Charles Plosser discusses monetary policy issues on a panel with former Bundesbank Pres. Axel Weber and Christain Noyer, governor of the Banque de France, at the Banque de France in Paris, taking questions from the audience and also from the media.
Fed officials made counter points today. And that is how the Fed operates - open debate on monetary policy is expected. While Fed Chairman Ben Bernanke was commenting on improvement in the labor mark being insufficient and continued ease being needed, Philly Fed President Charles Plosser was arguing that the Fed needs to be very careful about when to use its balance sheet for monetary policy. Plosser stated that central banks have crossed the line between monetary policy and fiscal policy, resulting in increased moral hazard in the financial system. The bottom line from his comments is that there are lower odds for additional quantitative easing ahead.
"Unfortunately, over the past few years, the combination of a financial crisis and sustained fiscal imbalances has led to a breakdown in the institutional framework and the previously accepted barriers between monetary and fiscal policies. The pressure has come from both sides. Governments are pushing central banks to exceed their monetary boundaries, and central banks are stepping into areas not previously viewed as appropriate for an independent central bank."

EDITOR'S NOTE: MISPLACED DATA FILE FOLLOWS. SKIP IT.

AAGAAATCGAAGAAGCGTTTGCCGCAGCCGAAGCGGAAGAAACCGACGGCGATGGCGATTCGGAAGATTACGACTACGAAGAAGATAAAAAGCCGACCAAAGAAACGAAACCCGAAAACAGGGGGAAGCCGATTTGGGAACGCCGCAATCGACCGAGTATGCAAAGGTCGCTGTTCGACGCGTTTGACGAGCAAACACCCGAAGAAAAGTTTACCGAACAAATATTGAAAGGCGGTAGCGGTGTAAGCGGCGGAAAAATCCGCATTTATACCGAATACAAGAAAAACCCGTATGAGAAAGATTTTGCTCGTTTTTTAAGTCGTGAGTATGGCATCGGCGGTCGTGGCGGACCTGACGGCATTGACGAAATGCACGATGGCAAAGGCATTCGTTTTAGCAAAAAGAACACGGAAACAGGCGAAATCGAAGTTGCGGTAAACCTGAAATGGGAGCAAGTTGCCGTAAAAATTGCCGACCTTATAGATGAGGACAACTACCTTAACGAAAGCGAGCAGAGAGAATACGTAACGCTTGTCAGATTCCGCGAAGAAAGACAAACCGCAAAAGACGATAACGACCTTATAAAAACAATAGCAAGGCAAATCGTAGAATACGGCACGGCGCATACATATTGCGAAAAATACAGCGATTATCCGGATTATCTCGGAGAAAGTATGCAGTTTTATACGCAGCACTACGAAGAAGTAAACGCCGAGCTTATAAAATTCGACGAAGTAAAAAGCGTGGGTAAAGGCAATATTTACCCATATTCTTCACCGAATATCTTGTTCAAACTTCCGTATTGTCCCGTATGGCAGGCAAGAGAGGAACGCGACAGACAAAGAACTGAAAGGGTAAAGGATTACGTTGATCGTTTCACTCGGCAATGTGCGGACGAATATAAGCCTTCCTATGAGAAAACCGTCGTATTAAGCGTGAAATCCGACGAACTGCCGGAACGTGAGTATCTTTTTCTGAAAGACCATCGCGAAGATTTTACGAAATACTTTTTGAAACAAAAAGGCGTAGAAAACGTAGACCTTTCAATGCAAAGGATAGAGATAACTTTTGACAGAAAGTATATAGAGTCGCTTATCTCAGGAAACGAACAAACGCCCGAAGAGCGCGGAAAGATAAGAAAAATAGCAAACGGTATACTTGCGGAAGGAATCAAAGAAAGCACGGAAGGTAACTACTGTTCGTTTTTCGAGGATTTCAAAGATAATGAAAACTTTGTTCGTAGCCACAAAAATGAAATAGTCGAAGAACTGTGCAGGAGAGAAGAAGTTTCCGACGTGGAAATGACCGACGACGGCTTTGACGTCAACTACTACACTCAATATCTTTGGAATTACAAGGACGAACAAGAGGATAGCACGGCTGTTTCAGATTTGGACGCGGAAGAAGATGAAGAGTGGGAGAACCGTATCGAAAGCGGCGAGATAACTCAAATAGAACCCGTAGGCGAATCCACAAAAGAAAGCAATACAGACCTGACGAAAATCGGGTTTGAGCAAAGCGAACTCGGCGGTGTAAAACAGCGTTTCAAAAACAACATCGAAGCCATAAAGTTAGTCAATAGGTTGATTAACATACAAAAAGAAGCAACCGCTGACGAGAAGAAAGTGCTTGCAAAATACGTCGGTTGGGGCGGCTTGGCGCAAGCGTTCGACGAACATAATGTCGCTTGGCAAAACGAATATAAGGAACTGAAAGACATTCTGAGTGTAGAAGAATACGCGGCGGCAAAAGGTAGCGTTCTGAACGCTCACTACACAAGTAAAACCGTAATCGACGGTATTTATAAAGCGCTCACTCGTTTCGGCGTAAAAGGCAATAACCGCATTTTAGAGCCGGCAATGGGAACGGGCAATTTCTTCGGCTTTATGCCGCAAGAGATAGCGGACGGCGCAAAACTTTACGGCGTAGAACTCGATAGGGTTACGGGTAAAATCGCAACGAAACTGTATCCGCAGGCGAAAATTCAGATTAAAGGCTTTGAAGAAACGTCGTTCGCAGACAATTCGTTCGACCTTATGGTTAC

"Let me offer a couple of examples to illustrate these pressures. First, despite the well-known benefits of price stability, there are calls in many countries to abandon this commitment and create higher inflation to devalue outstanding nominal government and private debt. That is, some suggest that we should attempt to use inflation to solve the debt overhang problem. Such policies are intended to redistribute losses on nominal debt from the borrowers to the lenders. Using inflation as a backdoor to such fiscal choices is bad policy, in my view."
"The Fed and other central banks have undertaken other actions that have blurred the distinction between monetary policy and fiscal policy, such as adopting credit policies that favor some industries or asset classes relative to others. Such steps were taken with the sincere belief that they were absolutely necessary to address the challenges posed by the financial crisis."
"The clearest examples can be seen when the Federal Reserve established credit facilities to support markets for commercial paper and asset-backed securities. Most notable has been the effort by the Fed to support the housing market through its purchases of mortgage-backed securities. These credit allocations have not only breached the traditional boundaries between fiscal and monetary policy, they have generated pointed public criticisms of the Fed."
"Once a central bank ventures into fiscal policy, it is likely to find itself under increasing pressure from the private sector, financial markets, or the government to use its balance sheet to substitute for other fiscal decisions. Such actions by a central bank can create their own form of moral hazard, as markets and governments come to see central banks as instruments of fiscal policy, thus undermining incentives for fiscal discipline. This pressure can threaten the central bank's independence in conducting monetary policy and thereby undermine monetary policy's effectiveness in achieving its mandate."